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Debt panel rich with conflicts

‘Supercommittee’ members still busy raising funds

WASHINGTON – Hours after convening the first working meeting of Congress’ “supercommittee” Tuesday, committee co-chair Sen. Patty Murray of Washington state had another engagement: She hosted a $1,000-per-ticket fundraiser at the fall reception of the Democratic Senatorial Campaign Committee, raising money for her party’s 2012 Senate candidates.

Two other Republican members of the debt-reduction panel held fundraisers the same night: Sen. Rob Portman hosted a reception for fellow Ohioan Republican Rep. Steve Chabot, and Sen. Jon Kyl of Arizona hosted one for Republican Sen. Roger Wicker, his Mississippi counterpart.

Democratic Rep. Jim Clyburn of South Carolina had the busiest week of any supercommittee member, with five fundraisers scheduled over four days.

Despite growing calls for the 12 committee members to stop raising money until they conclude their task of cutting $1.2 trillion from the federal budget, most are adhering to the time-honored tradition of mixing their politics with plenty of cash.

At least nine of them – five Democrats and four Republicans – have held or scheduled 21 fundraisers since getting named to the committee last month, according to the Sunlight Foundation, a Washington-based organization that tracks the influence of money in politics.

Nick Nyhart, the president and chief executive officer of Public Campaign, a national nonprofit group that focuses on special-interest money in politics, said the committee members could send a “clear signal” that their recommendations would be made without the undue influence of big-money interests by suspending all fundraising for the next two months. The supercommittee, known officially as the Joint Select Committee on Deficit Reduction, has until Nov. 23 to make its recommendations.

Nyhart said the 94 senators and 429 members of the House of Representatives who weren’t on the committee could pick up any fundraising slack.

“For most Americans, it is very distressing,” he said. “I worry that Americans have given up on the ability of government to make decisions in the interests of the public, and not in the interests of the big-lobby crowd and the big-money crowd.”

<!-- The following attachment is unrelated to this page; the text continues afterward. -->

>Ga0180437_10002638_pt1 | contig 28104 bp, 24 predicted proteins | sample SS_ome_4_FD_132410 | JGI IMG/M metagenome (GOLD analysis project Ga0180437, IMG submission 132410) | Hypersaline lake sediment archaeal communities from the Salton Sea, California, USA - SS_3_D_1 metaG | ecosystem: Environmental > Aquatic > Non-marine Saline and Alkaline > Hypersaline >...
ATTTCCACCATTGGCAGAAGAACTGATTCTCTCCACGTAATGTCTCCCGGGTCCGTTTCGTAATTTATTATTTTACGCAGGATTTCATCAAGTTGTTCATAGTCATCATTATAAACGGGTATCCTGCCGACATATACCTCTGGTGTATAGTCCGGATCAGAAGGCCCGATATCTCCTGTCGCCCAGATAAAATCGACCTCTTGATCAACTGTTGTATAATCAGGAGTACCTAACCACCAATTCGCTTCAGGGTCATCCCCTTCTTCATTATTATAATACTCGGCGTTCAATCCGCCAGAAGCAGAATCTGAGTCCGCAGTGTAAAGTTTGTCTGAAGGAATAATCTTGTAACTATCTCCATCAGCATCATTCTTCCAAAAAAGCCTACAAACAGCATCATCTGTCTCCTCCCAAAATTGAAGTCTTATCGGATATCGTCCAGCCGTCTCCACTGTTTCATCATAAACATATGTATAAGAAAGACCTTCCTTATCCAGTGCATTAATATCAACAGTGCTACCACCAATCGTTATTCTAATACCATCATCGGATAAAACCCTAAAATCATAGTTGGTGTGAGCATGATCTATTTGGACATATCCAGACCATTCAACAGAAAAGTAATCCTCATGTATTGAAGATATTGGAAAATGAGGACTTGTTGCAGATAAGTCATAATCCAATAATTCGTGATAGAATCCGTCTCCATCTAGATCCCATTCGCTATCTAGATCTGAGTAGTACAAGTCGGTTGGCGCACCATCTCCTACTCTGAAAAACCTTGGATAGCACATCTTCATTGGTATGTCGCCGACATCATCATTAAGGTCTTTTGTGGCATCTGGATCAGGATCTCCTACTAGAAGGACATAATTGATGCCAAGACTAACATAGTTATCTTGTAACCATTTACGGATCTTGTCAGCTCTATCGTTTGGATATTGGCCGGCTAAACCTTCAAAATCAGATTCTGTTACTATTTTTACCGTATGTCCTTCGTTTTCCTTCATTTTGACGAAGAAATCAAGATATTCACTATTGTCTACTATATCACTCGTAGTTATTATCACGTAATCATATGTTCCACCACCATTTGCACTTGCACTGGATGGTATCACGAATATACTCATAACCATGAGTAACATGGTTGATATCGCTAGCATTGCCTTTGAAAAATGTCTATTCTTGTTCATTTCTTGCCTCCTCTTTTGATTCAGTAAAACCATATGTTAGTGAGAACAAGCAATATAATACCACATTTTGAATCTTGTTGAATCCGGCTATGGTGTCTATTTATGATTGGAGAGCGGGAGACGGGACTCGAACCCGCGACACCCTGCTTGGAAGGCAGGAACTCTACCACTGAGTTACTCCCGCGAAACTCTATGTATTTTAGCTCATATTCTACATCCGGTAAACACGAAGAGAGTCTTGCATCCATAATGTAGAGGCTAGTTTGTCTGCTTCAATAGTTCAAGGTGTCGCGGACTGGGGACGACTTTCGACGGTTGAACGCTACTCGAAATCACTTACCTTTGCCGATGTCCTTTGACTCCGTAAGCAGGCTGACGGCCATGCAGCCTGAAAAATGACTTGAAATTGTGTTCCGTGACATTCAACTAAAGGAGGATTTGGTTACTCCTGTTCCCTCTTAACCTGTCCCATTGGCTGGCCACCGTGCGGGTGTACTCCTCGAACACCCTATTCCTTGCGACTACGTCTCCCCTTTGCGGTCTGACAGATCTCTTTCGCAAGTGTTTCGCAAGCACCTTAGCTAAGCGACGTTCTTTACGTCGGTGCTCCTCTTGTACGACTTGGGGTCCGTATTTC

Democratic Sen. John Kerry of Massachusetts, another supercommittee member, won praise from government watchdogs last week when he said he’d suspend fundraising and limit contacts with lobbyists while serving.

Later, however, Kerry’s office sought to downplay his remarks, saying that he’d freeze only fundraising for his re-election. On Monday, he is scheduled to headline a Democratic Senatorial Campaign Committee breakfast.

The only members of the committee who don’t have any fundraisers scheduled are Democratic Sen. Max Baucus of Montana and Republican Reps. Jeb Hensarling of Texas and Fred Upton of Michigan.

Nyhart said Murray faced the biggest conflict of interest as she headed up her party’s fundraising efforts for 2012 Senate candidates.

Some fear that Murray’s close ties to firms such as Boeing and Microsoft, which rank as two of her top five career donors, could influence her.

Boeing, which received 43 percent of its revenues from the federal government last year, joined the Aerospace Industries Association at a news conference Wednesday to urge the supercommittee not to cut aerospace or defense spending. A day earlier, the group gave Murray its Wings of Liberty Award, citing her long advocacy for aerospace programs.

Murray has said little, but she has made it clear that she has no plans to stop fundraising, saying this month: “I’m a multi-tasker. I’m doing great.”


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